All of this convenient overlap with between birds’ and peoples’ senses makes taking up birding easy. Once you get started, there are plenty of easy, beginner-level birding skills to practice.
Studying and learning your local birds will also introduce you to important naturalist skills like:
- describing outdoor places
- how to use binoculars
- understanding how elevation and season affect plants and animals
- using scientific names
- Using signs to find wildlife
As you build these and other skills, it will become much easier to approach more intimidating branches of natural history like entomology or botany. In other words, birdwatching can reduce the learning curve for enjoying lots of other aspects of nature.
6. Birdwatching enhances any outdoor experience
Being outside is generally a lovely experience. But the more you know about nature, the more deeply you can connect with it. Learning local plant and animal species helps to add new dimensions for how you understand and enjoy the natural world.
As I mentioned in my TEDx talk, it presents you with new ways of seeing that permanently enhance time spent outside.
A little story about birdwatching and being outside
When I graduated from college, I had just started birdwatching and was amazed at how it made me more aware of my surroundings. I found exciting surprises in familiar places that I had visited dozens of times. Paying attention to birds helped me see and understand those places in a new light.
During our graduation ceremony in May of that year, while we were shaking hands with professors prior to the speeches, my ornithology teacher took me aside. “Chimney swifts like to hawk insects above those two buildings behind the stage this time of day,” he told me. “If you get bored, keep an eye out!”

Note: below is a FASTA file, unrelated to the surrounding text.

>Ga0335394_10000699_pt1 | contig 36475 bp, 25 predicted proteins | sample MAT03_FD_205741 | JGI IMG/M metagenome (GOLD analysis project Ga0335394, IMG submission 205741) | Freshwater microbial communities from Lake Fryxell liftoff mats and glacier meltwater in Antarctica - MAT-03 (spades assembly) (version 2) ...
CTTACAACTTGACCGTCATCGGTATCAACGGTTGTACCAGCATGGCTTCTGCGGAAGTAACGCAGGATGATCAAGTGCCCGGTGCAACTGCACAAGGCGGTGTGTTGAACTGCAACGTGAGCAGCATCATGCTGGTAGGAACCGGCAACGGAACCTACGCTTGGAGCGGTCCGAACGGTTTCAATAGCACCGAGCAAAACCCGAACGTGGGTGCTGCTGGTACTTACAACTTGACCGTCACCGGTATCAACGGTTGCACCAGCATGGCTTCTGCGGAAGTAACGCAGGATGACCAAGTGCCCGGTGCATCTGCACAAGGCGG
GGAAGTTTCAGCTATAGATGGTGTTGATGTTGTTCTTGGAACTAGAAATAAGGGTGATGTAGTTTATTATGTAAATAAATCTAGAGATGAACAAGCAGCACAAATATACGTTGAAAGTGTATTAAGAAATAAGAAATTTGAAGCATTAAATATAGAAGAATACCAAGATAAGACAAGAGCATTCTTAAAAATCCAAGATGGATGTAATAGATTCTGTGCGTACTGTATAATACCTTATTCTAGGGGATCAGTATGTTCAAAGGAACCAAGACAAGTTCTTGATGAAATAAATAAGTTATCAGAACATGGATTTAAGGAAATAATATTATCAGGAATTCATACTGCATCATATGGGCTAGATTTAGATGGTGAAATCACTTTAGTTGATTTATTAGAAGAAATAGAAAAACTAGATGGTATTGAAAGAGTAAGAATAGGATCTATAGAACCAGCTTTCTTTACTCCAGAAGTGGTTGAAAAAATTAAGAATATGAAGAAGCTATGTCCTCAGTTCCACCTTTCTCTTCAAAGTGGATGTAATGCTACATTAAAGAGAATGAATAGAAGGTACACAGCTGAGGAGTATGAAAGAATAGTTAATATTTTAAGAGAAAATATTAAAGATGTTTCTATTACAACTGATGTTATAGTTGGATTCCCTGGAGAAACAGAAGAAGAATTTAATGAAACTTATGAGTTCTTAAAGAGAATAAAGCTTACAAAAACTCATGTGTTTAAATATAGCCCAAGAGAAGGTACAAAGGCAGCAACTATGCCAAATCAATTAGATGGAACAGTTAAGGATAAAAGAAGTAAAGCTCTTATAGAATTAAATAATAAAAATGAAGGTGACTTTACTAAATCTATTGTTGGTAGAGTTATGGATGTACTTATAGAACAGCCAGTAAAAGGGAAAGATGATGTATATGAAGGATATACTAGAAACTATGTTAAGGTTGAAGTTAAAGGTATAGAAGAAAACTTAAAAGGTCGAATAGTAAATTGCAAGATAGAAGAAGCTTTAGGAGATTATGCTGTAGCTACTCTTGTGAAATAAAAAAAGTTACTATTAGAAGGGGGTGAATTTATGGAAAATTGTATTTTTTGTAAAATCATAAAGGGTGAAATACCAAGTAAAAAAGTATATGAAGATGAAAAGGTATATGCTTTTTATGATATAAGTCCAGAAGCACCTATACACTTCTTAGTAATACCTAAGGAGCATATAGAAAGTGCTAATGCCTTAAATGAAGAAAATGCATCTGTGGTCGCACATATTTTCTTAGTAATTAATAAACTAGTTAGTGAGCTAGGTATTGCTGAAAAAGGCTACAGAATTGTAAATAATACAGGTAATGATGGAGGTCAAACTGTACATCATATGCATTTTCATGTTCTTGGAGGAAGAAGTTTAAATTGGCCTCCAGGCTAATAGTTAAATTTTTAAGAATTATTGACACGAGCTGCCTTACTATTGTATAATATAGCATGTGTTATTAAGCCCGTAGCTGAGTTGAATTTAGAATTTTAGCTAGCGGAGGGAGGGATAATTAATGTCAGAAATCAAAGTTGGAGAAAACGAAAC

Sure enough, just as the announcements and speeches started to get boring, I heard and saw a group of swifts streaking along through the blue summer sky. They moved incredibly fast, dodging around at sharp angles and occasionally moving in formation. Their unforgettable agility made a memorable day even more amazing. Now, I look forward to the chimney swifts arriving every spring.
7. Birdwatching makes travel more fun
If you’re a globetrotter, this is another reason why you should absolutely start birdwatching. Traveling for nature is a great way to enjoy the wonders of planet Earth, especially when it can be done sustainably. When you travel to natural areas in someplace new, you’re exposed to a whole new natural world!
Generally speaking, different biomes and continents have their own particular communities of wildlife adapted to that place. Every time you show up someplace new and different, you’ll be greeted by new, exciting, and unfamiliar bird species that you haven’t encountered before.
Every time I visit a new National Park, especially out in the American West, I get to not only enjoy a beautiful new landscape, but tons of new birds. This adds additional excitement and entertainment to any trip. Going abroad can be even more dramatic, as you’re likely to see species you’ve never even heard of!
8. There is a lot of support and guidance for beginners
Finally, an underappreciated reason why you should start birdwatching. Aside from its many benefits, it’s also very easy to get started! There are many communities, online and local, dedicated to birdwatching in most countries. These groups work hard to make birdwatching accessible to all.
You can find great guides on beginner birdwatching tips all over the internet (especially on Gulo in Nature!). Other great sources include:
- Outdoor apps, including ones specifically for birds
- Cornell University’s All About Birds
- The Audubon Society’s Guide to North American Birds
- The Royal Society for the Protection of Birds (RSPB)
With all this great support available, you’ll never be without a helping hand on your birding journey.
Thanks for reading why you should start birdwatching!
Are you looking to start looking for birds in your outdoor adventures? Or do you have other reasons why people should start birdwatching? Let us know in the comments, or drop me a message using the contact form. Thanks for reading, now go check out some feathered friends!